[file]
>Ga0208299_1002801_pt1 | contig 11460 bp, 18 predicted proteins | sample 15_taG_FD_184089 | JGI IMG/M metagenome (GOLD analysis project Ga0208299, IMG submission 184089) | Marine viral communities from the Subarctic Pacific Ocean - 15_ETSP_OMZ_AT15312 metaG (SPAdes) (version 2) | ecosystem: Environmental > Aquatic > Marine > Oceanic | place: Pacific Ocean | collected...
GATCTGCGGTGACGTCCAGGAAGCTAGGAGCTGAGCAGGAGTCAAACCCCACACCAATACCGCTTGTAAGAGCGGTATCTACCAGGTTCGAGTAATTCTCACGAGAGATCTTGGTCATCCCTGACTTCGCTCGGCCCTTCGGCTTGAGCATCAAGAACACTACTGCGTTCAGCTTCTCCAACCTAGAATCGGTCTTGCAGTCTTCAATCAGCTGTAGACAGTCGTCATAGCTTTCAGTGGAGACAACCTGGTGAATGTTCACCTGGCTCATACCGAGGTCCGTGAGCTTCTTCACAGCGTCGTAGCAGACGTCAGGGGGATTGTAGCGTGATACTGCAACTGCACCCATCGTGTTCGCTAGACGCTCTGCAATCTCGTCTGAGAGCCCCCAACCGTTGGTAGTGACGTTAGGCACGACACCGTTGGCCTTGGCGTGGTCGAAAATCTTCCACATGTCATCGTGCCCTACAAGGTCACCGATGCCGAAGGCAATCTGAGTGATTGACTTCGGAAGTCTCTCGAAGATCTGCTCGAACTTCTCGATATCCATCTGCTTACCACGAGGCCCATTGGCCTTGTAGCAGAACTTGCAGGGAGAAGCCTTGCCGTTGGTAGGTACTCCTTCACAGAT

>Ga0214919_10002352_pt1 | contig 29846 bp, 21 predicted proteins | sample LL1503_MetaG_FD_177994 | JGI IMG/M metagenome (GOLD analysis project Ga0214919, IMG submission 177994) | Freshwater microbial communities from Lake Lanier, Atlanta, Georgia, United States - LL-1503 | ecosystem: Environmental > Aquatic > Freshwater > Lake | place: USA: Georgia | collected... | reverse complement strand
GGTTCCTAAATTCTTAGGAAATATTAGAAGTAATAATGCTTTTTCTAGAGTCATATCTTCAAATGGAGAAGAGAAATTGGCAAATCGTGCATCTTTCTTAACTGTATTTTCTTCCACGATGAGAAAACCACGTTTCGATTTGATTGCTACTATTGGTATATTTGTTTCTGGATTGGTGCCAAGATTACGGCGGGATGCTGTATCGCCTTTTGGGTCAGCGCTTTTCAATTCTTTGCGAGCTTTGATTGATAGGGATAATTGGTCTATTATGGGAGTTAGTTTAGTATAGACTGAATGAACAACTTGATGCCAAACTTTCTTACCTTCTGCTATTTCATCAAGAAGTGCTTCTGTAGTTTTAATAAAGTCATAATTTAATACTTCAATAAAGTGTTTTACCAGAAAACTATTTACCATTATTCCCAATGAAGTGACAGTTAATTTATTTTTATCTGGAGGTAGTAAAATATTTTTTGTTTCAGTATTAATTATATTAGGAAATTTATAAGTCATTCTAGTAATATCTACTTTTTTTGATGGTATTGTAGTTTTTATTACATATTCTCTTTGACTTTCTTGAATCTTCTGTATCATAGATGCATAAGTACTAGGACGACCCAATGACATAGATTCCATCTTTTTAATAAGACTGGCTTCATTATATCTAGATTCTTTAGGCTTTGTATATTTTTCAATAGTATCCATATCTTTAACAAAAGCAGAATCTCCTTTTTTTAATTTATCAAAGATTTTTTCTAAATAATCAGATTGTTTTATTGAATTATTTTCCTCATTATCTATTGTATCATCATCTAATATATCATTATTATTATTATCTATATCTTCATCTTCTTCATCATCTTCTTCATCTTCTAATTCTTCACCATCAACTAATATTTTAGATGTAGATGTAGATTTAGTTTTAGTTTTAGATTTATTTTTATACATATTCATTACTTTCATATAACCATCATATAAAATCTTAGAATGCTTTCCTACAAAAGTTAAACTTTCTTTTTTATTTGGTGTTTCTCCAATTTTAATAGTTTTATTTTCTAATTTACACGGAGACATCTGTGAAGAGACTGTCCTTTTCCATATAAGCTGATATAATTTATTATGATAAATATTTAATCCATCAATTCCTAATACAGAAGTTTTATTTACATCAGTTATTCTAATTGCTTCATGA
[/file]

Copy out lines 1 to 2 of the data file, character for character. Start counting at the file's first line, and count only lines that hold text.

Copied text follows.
>Ga0208299_1002801_pt1 | contig 11460 bp, 18 predicted proteins | sample 15_taG_FD_184089 | JGI IMG/M metagenome (GOLD analysis project Ga0208299, IMG submission 184089) | Marine viral communities from the Subarctic Pacific Ocean - 15_ETSP_OMZ_AT15312 metaG (SPAdes) (version 2) | ecosystem: Environmental > Aquatic > Marine > Oceanic | place: Pacific Ocean | collected...
GATCTGCGGTGACGTCCAGGAAGCTAGGAGCTGAGCAGGAGTCAAACCCCACACCAATACCGCTTGTAAGAGCGGTATCTACCAGGTTCGAGTAATTCTCACGAGAGATCTTGGTCATCCCTGACTTCGCTCGGCCCTTCGGCTTGAGCATCAAGAACACTACTGCGTTCAGCTTCTCCAACCTAGAATCGGTCTTGCAGTCTTCAATCAGCTGTAGACAGTCGTCATAGCTTTCAGTGGAGACAACCTGGTGAATGTTCACCTGGCTCATACCGAGGTCCGTGAGCTTCTTCACAGCGTCGTAGCAGACGTCAGGGGGATTGTAGCGTGATACTGCAACTGCACCCATCGTGTTCGCTAGACGCTCTGCAATCTCGTCTGAGAGCCCCCAACCGTTGGTAGTGACGTTAGGCACGACACCGTTGGCCTTGGCGTGGTCGAAAATCTTCCACATGTCATCGTGCCCTACAAGGTCACCGATGCCGAAGGCAATCTGAGTGATTGACTTCGGAAGTCTCTCGAAGATCTGCTCGAACTTCTCGATATCCATCTGCTTACCACGAGGCCCATTGGCCTTGTAGCAGAACTTGCAGGGAGAAGCCTTGCCGTTGGTAGGTACTCCTTCACAGAT